Music education is so important and beneficial even to the youngest of children. You, as the parent, are more than capable of including music into the daily life of your child.

Here’s what you need to know about how to make music to benefit your baby’s ears (and brain)—

Music and literacy:

  • Singing a lullaby stimulates early language development.
  • Music helps children practice spoken language and they begin to hear phrases they may have heard spoken before and start developing connections.
  • A lot of nursery rhymes include rhyming words a child may have heard in a story or poem.
  • The more a child is read to, the more they develop a love for reading. The same goes for singing and music.
  • Music helps develop listening skills which is a crucial part of learning to read.

Music and the brain:

  • Music can help build listening and auditory processing skills.
  • Children who learn a musical instrument at a young age form connections between the left and right hemispheres of the brain.
  • Music helps develop the gray matter of the brain, which is responsible for processing and retrieving information.
  • When a song is sung with the parent several times, the child will memorize it and be able to sing it on their own. Music helps develop memory skills.

Music can be used to help enhance and learning and help your child to recall information.


  • Babies love to be sung to. While rocking your baby, sing a simple lullaby or any song really. It is so neat when you hear the baby cooing back to your song.
  • Toddlers and preschoolers love to sing simple songs. Ideas include “Old McDonald had a Farm”, “Twinkle Twinkle Little Star”, “If You’re Happy and You Know It”, “This Old Man”, and “The Itsy Bitsy Spider”. As a parent, teach the child the motions to the song and sing right along with them. I promise you that your child doesn’t care what you sound like or what you look like. They will LOVE the interaction and being able to experience music with you.
  • Sing a story. What I mean by this is, instead of reading a book, sing a book. Make up a simple melody and sing the words. My kids love doing this with me and they think they are writing their own song.
  • Sing about life. While doing laundry, eating, playing, going on a walk, washing dishes, or anything else going on in your daily life, make up a song! It makes life so much more fun. One day we were eating lunch, and my kids and I made up a silly song all about sandwiches and chips and I heard them singing it the rest of the day.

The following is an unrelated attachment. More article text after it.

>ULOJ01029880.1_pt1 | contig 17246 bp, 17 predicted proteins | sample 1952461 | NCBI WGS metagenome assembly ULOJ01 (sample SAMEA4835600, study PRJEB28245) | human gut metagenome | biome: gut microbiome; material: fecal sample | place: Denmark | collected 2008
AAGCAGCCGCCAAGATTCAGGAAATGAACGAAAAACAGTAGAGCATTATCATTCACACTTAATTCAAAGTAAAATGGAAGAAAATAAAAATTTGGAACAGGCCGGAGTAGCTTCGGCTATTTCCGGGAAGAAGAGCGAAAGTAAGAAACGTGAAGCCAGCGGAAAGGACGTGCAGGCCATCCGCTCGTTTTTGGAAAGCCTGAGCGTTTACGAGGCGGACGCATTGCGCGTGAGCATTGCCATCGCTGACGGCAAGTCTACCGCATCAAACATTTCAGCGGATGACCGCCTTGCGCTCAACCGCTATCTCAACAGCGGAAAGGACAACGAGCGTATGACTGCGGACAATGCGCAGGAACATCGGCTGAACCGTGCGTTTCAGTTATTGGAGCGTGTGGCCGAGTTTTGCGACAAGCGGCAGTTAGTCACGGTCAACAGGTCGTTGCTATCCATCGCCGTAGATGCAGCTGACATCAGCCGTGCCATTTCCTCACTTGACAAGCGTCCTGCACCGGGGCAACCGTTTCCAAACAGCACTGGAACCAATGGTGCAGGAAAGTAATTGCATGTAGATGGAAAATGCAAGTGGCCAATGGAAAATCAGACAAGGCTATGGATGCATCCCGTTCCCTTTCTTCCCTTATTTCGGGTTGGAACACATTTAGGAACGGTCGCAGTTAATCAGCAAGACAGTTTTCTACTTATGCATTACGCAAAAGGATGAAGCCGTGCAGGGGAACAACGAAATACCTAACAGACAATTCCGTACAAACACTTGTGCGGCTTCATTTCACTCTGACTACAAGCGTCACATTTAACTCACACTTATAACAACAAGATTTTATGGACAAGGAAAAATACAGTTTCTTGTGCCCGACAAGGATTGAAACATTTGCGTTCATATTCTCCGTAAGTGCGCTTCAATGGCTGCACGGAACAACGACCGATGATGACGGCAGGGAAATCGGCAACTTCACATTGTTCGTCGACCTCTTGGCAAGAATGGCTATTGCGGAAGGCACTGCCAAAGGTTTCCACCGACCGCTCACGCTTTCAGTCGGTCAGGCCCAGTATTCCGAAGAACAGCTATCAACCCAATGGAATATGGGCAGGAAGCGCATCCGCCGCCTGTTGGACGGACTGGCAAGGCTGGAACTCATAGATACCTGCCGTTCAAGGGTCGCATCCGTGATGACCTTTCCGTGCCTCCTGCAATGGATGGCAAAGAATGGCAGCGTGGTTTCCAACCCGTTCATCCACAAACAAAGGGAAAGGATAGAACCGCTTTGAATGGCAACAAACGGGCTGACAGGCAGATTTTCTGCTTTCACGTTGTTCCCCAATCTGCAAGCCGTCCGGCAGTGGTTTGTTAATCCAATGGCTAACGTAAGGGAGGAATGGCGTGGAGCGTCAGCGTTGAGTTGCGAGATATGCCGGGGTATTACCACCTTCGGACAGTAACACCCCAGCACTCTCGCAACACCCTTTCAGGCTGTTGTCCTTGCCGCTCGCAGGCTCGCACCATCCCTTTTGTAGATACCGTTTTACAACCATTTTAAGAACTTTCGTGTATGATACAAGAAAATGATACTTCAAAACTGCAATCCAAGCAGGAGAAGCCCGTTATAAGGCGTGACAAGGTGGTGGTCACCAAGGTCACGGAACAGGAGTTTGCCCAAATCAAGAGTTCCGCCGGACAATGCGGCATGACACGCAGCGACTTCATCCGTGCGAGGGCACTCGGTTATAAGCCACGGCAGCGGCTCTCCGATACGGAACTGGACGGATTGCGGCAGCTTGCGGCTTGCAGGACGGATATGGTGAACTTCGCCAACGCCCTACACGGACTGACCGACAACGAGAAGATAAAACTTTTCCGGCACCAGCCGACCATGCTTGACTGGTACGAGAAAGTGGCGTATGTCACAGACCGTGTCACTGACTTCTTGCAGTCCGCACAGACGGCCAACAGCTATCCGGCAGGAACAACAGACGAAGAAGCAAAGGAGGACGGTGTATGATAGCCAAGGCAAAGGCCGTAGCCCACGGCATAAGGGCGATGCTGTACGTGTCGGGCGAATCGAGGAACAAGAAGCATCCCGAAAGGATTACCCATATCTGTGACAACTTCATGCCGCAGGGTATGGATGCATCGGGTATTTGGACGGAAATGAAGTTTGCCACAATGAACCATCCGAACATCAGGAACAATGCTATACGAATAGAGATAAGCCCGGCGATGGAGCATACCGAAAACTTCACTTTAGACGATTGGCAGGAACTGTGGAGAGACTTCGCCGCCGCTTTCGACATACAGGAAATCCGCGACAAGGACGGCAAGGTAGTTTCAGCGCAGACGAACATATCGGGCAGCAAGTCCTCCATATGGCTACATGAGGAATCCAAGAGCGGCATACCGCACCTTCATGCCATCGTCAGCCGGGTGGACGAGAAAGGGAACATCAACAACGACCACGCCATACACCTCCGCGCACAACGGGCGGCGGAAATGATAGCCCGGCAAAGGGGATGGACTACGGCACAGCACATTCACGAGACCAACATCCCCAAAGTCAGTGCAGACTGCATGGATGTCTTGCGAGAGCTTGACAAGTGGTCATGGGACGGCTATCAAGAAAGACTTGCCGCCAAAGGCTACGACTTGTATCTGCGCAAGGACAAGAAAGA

• Play your child’s favorite song on the radio and sing right along with it. Some kids may be shy or afraid to sing because they don’t think they sound very good. Here’s the deal. Your child’s singing voice can be developed, it just takes time. Don’t push it. I saw students go from not being able to carry a tune in a bucket, to being in the honor choir. If a child has never experienced hearing themselves sing, it is unfamiliar and with time, they will be belting out a tune at the top of their lung.


  • Have a dance party. My kids and I love to play music and dance all over the house. It is so fun to see them let their hair down and the creative dance moves they come up with. They LOVE to see me dance with them too.
  • Another fun activity to do is to play freeze dance. This is when your child dances, you pause the music and they have to freeze until the music plays again. Kids love this game and it is a perfect rainy day activity.
  • Give your child a scarf and tell them to experiment with moving it high, low, fast, and slow and they can twirl it around, wiggle it, or wave it.
  • Kids can pat their legs, snap their fingers, clap their hands, or stomp their feet to the music. While listening to a song, call out a different body percussion for the child to use. They could also walk around the room while doing these different body percussion.


  • Give a baby some wrapping paper. They will love hearing the different sounds crinkling the paper makes.
  • Household items to play as instruments are: plastic bowl and spoon, metal spoons that can be hit together, the floor with a spoon, a bucket used as a drum, rice put in a plastic bowl with a lid can be used as a shaker, and rubberbands on a kleenex box can be used as a guitar.
  • When your child starts learning to read (usually 5 or 6), is the perfect age to start a music lesson. I usually recommend starting with piano lessons before moving onto guitar, drums, or whatever instrument they choose. The reason why I suggest waiting until 5 or 6 is that the child will be reading music notation and will need to be able to think about several things at the same time: playing the keys, counting rhythms, reading notation, curving hands, proper sitting, etc.

I hope these suggestions help you get started with implementing music in the home. Remember that music does not need to be complicated, it just needs to be experienced. Have fun with it and come up with your own ideas on bringing music into your home.